Ciheb Zambia is currently staffed with more than 120 Zambian healthcare professionals and provides services to more than 300 health facilities in all four CDC-supported provinces. Ciheb also partners with the University of Zambia to provide advanced HIV and infectious disease training to Zambian physicians.
Ciheb was instrumental in helping develop key health initiatives in Zambia that have strengthened the nation’s HIV response. An early success was the 2010 adoption of tenofovir-based first-line antiretroviral (ARV) therapy, making Zambia the first African nation to use it on a wide scale.
Other milestones include the adoption of a nationwide test and treat policy in 2016, which has more than doubled the numbers of those receiving treatment, and the development of a pre-exposure prophylaxis (PrEP) policy for high-risk groups. Ciheb has also been a strong advocate for use of dolutegravir, an integrase inhibitor that is highly effective in suppressing HIV.
Ciheb has long recognized the need for developing local HIV medical capacity. In 2008, the University of Maryland, Baltimore (UMB) began a successful collaboration between the Ministry of Health, the University Teaching Hospital (UTH), and the University of Zambia (UNZA) to train Zambian physicians in advanced HIV medicine and infectious diseases. In 2008, UNZA, UTH, and Ciheb partnered to create a one-year postgraduate diploma in HIV medicine. The consortium then extended this to an 18-month Master of Science in HIV medicine.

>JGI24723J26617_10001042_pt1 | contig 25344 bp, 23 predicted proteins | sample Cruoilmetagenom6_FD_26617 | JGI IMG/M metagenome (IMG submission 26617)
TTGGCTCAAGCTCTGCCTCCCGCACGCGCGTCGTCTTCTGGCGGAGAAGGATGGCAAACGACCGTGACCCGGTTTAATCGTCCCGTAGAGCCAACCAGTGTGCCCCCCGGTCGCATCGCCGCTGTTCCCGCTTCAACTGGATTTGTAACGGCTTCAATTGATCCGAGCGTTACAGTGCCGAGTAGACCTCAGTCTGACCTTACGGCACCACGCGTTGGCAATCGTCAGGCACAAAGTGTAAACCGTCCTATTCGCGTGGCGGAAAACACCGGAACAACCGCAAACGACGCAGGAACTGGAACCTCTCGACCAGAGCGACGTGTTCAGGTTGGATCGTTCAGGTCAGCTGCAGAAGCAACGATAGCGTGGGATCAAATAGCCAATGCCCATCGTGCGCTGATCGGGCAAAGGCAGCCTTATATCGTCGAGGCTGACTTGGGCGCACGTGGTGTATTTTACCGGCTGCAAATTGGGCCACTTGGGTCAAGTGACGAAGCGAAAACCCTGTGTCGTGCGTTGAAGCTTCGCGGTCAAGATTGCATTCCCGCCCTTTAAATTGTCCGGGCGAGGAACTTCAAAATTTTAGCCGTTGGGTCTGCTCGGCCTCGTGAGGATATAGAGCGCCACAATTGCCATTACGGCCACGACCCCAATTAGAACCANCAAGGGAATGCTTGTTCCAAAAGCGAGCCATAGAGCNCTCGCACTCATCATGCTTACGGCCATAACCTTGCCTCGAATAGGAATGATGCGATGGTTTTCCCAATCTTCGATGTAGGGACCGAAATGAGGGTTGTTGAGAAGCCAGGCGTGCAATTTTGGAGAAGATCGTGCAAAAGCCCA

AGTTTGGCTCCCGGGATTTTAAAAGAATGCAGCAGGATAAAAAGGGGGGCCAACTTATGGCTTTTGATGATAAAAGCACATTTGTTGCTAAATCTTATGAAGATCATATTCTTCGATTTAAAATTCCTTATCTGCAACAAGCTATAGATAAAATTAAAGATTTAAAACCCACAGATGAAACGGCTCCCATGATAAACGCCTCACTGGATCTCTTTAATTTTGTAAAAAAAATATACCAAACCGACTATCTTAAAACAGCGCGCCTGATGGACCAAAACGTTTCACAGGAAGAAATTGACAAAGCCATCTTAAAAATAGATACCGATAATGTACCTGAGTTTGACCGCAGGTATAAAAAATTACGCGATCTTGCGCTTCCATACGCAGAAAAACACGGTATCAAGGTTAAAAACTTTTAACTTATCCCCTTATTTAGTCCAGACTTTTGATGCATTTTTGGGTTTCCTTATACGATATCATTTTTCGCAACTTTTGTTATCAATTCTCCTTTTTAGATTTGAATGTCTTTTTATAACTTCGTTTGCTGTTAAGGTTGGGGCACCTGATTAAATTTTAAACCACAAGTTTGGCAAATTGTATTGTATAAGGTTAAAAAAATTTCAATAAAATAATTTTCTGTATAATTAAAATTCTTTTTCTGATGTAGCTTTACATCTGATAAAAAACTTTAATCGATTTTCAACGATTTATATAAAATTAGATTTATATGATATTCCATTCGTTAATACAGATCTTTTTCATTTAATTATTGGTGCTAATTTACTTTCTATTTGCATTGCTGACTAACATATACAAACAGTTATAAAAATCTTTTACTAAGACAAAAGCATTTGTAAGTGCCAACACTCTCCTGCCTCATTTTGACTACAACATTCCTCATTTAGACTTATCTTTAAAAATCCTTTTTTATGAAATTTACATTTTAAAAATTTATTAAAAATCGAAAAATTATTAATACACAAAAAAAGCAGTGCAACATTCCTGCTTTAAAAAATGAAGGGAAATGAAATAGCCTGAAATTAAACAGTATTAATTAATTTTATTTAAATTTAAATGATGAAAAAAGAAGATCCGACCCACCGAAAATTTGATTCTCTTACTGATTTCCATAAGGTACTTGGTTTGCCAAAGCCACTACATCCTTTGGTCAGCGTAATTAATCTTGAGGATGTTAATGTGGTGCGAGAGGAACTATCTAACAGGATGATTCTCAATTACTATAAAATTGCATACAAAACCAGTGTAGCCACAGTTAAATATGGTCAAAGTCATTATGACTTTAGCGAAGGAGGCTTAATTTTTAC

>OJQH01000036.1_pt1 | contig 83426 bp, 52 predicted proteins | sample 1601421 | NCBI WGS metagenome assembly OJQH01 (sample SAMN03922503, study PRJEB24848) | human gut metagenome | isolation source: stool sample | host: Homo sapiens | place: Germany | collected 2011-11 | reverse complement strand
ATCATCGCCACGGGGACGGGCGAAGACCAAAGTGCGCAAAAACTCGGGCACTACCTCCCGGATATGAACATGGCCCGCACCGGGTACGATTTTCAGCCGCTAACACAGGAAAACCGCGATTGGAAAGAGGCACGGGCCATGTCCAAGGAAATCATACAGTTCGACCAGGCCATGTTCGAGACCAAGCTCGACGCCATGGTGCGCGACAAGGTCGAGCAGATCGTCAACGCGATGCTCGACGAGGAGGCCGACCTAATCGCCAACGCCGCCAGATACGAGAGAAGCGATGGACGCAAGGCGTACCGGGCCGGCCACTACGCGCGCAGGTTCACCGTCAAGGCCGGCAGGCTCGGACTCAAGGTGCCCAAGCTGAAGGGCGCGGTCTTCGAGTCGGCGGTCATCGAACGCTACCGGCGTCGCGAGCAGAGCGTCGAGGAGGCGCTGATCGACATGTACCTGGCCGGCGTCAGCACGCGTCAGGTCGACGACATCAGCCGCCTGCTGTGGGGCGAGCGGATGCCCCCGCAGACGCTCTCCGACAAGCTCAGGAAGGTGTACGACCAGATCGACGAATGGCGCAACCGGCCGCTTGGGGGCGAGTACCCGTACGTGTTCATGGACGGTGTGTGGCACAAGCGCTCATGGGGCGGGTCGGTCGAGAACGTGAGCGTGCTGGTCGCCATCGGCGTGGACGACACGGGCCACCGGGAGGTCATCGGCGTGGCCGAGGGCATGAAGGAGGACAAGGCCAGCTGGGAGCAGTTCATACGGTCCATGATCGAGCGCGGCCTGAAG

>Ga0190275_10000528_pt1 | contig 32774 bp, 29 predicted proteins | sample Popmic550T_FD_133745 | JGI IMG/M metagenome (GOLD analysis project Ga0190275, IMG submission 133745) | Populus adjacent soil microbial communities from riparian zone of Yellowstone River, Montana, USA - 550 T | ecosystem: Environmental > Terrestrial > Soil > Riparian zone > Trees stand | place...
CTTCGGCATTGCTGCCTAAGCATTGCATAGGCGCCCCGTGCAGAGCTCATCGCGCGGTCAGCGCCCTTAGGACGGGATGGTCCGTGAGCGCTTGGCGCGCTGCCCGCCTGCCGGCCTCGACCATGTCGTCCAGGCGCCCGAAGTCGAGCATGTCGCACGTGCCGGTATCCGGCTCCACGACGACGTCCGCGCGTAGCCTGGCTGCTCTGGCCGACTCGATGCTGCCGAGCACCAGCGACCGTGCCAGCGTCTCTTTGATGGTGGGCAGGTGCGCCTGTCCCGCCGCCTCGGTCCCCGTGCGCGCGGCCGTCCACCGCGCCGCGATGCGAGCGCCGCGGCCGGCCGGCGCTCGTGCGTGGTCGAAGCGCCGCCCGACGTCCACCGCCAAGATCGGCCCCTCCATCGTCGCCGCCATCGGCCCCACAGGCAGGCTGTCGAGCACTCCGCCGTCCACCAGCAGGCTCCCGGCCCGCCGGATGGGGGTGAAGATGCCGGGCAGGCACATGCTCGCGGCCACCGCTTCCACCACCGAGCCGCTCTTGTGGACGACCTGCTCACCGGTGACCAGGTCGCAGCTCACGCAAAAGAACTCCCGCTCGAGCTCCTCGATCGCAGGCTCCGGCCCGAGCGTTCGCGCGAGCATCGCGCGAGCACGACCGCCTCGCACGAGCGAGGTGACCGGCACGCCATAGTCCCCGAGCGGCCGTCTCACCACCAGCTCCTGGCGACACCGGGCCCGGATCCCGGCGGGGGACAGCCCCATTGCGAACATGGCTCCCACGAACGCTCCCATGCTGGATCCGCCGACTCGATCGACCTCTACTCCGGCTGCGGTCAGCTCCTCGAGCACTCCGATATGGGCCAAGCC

In 2012, UNZA and UMB began offering a four-year clinical residency, the Master of Medicine in infectious diseases (MMed ID), which was later expanded to a five-year training program combining internal medicine and infectious disease (MMed IM/ID). Instruction is comprised of bedside teaching, didactic lectures, case conferences, and journal clubs. Instruction was mostly provided by UMB clinical faculty with expertise in HIV and infectious diseases. Faculty were either based in Zambia or visit from Baltimore. In 2018, the MMed ID program was completely handed over to the University of Zambia with continued technical support from UMB faculty based in Zambia and other ID physicians based in Zambia.
In 2015, Ciheb recognized an opportunity for global health learning exchanges between UMB and UTH. UMB faculty began an elective in Global Infectious Diseases and Tropical Medicine, with trainees coming from Baltimore to Lusaka for a one-month clinical experience. As of 2020, over 60 trainees have come to Zambia to participate in this rotation. In 2019, via special funding from the UMB President’s Global Impact Fund, Ciheb also started sending the first Zambian trainees to Baltimore for clinical experiences at UMMC.
Zambia Community HIV Epidemic Control for Key Populations (Z-CHECK). Building on the success of the CHEC and SMACHT initiatives, Ciheb developed and launched Z-CHECK. Under Z-CHECK, Ciheb has led national health policy development for adoption of HIV pre-exposure prophylaxis (PrEP). The project focuses on providing community linkage to the health facilities to improve the targets for UNAID 90-90-90 goals in the Southern and Lusaka Provinces. Z-CHECK has focused primarily on target populations, including adolescents, pregnant women and their children, young men, men who have sex with men, female sex workers, transgenders, injection drug users, and prisoners. Z-CHECK has also been the leader in PrEP in Zambia.